Letters, Monday, November 11, 2013

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Kindness made me proud of Sunderland

I’M a Sunderland expat living in Canada for the past 36 years. My wife’s mam passed away a year gone February.

 We had flown over for the funeral, settled the affairs and 10 days later were on our way back to the airport early in the morning to catch our flight back to Canada.

 We went down to the Metro station in Pallion and were surprised and quite alarmed to find there was no way, other than exact money, to buy a ticket.

 We were rather panic-stricken because we didn’t have the right money and had to get this train or risk missing our flight.

 Just then, a man, likely going to work, seeing our dilemma stepped forward and gave us the money out of his own pocket. I think it was around a fiver.

 He may have forgotten, but we certainly haven’t. I should have written before now, and I confess that many times I have meant to.

 Now I am doing it, and it will be a relief to do so, because I want to say that his generosity was greatly appreciated. That act of kindness blew me away.

 I hope that some time I can do the same and “pay it forward”, as the expression goes.

 Sir, if you do read this, thank you for your kindness, thank you for being that sort of person.

 You are the salt of the earth and made me feel so good about my heritage, about Sunderland, and about being British.

David Coates,

via email.

Price freeze won’t stop fuel poverty

WHEN the executives of the six biggest energy companies appeared before the Energy and Climate Change Committee, they failed to give a logical explanation for the increase in fuel prices.

 However, the owner of a small independent energy firm told the committee he had no idea why the big six were increasing bills, bearing in mind wholesale prices were falling. This is a clear indication that disingenuous practices are taking place and may have been occurring since the ’80s.

 Before that, these public utilities (which are natural monopolies) were best kept in control by the authorities in the best interest of the public.

 Nevertheless the Tories – fully committed to their thoughtless privatisation ideology – took the public utilities from the tax payer and sacrificed them to the altar of free market capitalism, which is only accountable to the shareholder.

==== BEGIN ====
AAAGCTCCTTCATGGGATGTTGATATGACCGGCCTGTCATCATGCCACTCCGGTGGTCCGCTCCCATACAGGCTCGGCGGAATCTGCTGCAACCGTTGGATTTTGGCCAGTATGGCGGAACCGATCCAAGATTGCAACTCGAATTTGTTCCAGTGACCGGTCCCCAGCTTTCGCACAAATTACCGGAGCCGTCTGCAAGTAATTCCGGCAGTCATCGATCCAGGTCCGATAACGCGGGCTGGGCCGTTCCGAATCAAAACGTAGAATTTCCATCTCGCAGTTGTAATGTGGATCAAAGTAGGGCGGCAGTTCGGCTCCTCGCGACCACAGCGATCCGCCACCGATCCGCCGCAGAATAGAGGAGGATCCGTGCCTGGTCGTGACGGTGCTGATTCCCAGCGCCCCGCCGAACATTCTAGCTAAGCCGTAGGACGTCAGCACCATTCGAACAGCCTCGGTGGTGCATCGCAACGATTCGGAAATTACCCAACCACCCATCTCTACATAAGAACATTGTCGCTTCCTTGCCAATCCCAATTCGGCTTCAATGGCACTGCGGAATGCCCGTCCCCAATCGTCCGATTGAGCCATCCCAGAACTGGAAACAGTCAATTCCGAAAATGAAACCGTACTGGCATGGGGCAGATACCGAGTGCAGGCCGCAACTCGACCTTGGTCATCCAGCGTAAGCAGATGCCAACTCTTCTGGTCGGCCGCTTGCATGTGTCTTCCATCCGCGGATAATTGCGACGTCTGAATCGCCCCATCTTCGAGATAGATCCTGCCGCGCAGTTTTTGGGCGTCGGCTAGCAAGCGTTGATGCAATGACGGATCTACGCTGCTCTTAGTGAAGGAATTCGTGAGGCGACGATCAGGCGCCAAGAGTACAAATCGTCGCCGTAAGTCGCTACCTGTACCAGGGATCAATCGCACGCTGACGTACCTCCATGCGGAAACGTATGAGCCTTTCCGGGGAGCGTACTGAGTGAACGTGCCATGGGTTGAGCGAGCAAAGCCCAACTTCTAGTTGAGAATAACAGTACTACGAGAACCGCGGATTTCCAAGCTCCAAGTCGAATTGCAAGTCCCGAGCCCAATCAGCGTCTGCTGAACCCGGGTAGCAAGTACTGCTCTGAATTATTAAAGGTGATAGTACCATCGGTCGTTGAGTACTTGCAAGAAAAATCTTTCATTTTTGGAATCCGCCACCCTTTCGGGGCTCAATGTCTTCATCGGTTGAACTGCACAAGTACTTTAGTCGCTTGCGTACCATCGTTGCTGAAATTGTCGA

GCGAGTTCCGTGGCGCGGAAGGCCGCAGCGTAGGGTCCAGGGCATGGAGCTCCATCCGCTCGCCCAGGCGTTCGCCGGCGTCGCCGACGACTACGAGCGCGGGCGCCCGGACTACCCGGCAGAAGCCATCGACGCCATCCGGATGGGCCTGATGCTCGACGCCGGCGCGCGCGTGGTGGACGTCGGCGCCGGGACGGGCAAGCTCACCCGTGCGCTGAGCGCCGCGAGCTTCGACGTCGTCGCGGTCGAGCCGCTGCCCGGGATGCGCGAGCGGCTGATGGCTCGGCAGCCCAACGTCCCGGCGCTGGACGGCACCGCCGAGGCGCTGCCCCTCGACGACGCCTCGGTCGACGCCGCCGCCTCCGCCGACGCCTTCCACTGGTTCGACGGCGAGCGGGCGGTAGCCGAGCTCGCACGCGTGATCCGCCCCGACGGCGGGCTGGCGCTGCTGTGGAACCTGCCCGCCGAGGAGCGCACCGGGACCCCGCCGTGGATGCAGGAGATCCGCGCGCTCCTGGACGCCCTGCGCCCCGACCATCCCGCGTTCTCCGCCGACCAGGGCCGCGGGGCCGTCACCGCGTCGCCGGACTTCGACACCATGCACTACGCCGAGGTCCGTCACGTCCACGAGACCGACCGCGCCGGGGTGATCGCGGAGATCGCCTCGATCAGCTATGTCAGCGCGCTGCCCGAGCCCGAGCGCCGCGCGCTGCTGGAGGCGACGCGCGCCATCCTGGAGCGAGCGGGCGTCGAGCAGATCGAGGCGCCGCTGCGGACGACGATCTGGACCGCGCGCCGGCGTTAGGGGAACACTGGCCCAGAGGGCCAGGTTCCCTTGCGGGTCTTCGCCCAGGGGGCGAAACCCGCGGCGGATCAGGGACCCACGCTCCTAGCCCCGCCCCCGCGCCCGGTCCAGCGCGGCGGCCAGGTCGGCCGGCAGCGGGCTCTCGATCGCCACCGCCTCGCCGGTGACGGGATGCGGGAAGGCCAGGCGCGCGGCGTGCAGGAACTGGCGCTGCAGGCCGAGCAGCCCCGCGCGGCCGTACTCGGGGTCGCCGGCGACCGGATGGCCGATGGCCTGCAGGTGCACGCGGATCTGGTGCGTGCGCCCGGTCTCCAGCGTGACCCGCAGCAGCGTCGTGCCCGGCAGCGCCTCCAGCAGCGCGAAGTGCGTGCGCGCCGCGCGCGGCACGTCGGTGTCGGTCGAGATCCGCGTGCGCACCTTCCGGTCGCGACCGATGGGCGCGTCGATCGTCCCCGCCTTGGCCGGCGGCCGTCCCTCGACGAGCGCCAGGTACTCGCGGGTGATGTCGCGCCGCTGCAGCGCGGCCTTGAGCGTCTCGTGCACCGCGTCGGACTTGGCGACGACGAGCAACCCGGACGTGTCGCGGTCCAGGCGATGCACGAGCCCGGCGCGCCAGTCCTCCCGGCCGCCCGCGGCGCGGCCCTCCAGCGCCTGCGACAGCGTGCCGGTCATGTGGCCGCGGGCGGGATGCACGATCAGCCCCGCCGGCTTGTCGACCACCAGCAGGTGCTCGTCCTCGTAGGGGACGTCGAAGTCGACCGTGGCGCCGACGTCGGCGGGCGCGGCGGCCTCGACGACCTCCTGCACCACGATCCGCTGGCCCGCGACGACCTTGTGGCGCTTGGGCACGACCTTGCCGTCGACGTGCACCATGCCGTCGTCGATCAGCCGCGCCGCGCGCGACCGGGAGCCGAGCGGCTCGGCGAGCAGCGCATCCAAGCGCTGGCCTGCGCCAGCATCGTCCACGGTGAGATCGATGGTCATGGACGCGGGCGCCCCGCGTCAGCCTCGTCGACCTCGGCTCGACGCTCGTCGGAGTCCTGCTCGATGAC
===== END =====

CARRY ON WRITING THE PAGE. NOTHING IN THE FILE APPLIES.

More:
Since then it’s been misery all the way for the customer, while the energy firms have happily squeezed excessive profits out of them.

 The Tories have learned nothing from this disaster and are still selling the State to the highest bidder. Yet the lessons are quite elementary. You can’t control what you don’t own and privatisation has failed. So step forward Ed Milliband, whose pledge of a price freeze is worthy but won’t solve the problem of fuel poverty. The only way forward is permanently removing the iron grip privatisation has on our essential services.

 To bring them back into public ownership should get top priority in Miliband’s election manifesto.  

 This would give hope to millions of suffering people and just might help him to a Labour victory.

W Quinn,


Labour policy hit most vulnerable

IN his letter “we are chasing insane policies” (November 6), Denis Gillon claims that the energy regulator put in place at the time of energy privatisation was “unfit for purpose”. The fact is, this regulation worked well.

 It was the last Labour Government which removed all remaining price controls over gas and electricity in April, 2002.

 Under the rules in place until April 2002, energy prices could not be increased beyond a “cap” imposed by the regulator.

 When the energy supply industry was de-regulated by Labour, consumer groups expressed concern that this would have a “detrimental effect on low income families” and the UK’s 4-6 million deemed “fuel poor”.

 This was another Labour policy to hit the most vulnerable.

Alan Wright,